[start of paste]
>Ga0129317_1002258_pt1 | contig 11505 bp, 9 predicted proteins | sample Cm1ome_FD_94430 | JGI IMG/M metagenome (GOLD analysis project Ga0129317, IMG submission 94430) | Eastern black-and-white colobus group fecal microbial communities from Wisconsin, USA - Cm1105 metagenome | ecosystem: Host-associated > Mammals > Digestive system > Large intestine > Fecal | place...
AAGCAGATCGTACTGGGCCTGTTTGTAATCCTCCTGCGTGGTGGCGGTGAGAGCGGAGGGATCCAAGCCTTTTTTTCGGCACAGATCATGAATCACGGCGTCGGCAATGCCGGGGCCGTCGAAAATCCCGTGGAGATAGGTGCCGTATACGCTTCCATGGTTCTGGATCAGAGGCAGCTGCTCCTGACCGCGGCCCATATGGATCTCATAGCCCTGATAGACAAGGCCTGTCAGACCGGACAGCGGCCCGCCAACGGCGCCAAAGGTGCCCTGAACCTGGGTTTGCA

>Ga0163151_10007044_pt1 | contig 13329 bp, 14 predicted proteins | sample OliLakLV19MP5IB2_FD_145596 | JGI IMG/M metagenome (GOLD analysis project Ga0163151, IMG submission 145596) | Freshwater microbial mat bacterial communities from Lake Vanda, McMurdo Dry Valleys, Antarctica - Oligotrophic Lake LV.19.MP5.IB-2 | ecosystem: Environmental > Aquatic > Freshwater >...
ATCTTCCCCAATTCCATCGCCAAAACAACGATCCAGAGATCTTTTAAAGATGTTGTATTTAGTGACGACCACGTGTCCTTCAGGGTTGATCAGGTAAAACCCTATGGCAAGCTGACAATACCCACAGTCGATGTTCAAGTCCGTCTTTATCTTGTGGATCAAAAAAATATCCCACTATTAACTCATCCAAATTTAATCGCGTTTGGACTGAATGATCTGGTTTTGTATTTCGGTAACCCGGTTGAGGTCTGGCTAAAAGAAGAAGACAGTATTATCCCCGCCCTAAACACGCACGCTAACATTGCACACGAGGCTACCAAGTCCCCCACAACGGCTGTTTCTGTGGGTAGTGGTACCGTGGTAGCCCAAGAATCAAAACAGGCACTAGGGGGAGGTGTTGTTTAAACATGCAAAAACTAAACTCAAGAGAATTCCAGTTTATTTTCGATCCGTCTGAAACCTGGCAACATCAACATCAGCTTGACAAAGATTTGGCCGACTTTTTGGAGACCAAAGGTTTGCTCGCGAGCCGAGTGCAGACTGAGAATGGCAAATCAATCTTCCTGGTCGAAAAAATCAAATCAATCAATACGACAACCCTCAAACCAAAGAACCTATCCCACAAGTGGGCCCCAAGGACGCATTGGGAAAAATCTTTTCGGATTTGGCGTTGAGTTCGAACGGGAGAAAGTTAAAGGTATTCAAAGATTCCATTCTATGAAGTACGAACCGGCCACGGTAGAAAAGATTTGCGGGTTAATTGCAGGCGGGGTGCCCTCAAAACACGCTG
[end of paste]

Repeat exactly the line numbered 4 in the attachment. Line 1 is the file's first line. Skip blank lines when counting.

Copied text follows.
ATCTTCCCCAATTCCATCGCCAAAACAACGATCCAGAGATCTTTTAAAGATGTTGTATTTAGTGACGACCACGTGTCCTTCAGGGTTGATCAGGTAAAACCCTATGGCAAGCTGACAATACCCACAGTCGATGTTCAAGTCCGTCTTTATCTTGTGGATCAAAAAAATATCCCACTATTAACTCATCCAAATTTAATCGCGTTTGGACTGAATGATCTGGTTTTGTATTTCGGTAACCCGGTTGAGGTCTGGCTAAAAGAAGAAGACAGTATTATCCCCGCCCTAAACACGCACGCTAACATTGCACACGAGGCTACCAAGTCCCCCACAACGGCTGTTTCTGTGGGTAGTGGTACCGTGGTAGCCCAAGAATCAAAACAGGCACTAGGGGGAGGTGTTGTTTAAACATGCAAAAACTAAACTCAAGAGAATTCCAGTTTATTTTCGATCCGTCTGAAACCTGGCAACATCAACATCAGCTTGACAAAGATTTGGCCGACTTTTTGGAGACCAAAGGTTTGCTCGCGAGCCGAGTGCAGACTGAGAATGGCAAATCAATCTTCCTGGTCGAAAAAATCAAATCAATCAATACGACAACCCTCAAACCAAAGAACCTATCCCACAAGTGGGCCCCAAGGACGCATTGGGAAAAATCTTTTCGGATTTGGCGTTGAGTTCGAACGGGAGAAAGTTAAAGGTATTCAAAGATTCCATTCTATGAAGTACGAACCGGCCACGGTAGAAAAGATTTGCGGGTTAATTGCAGGCGGGGTGCCCTCAAAACACGCTG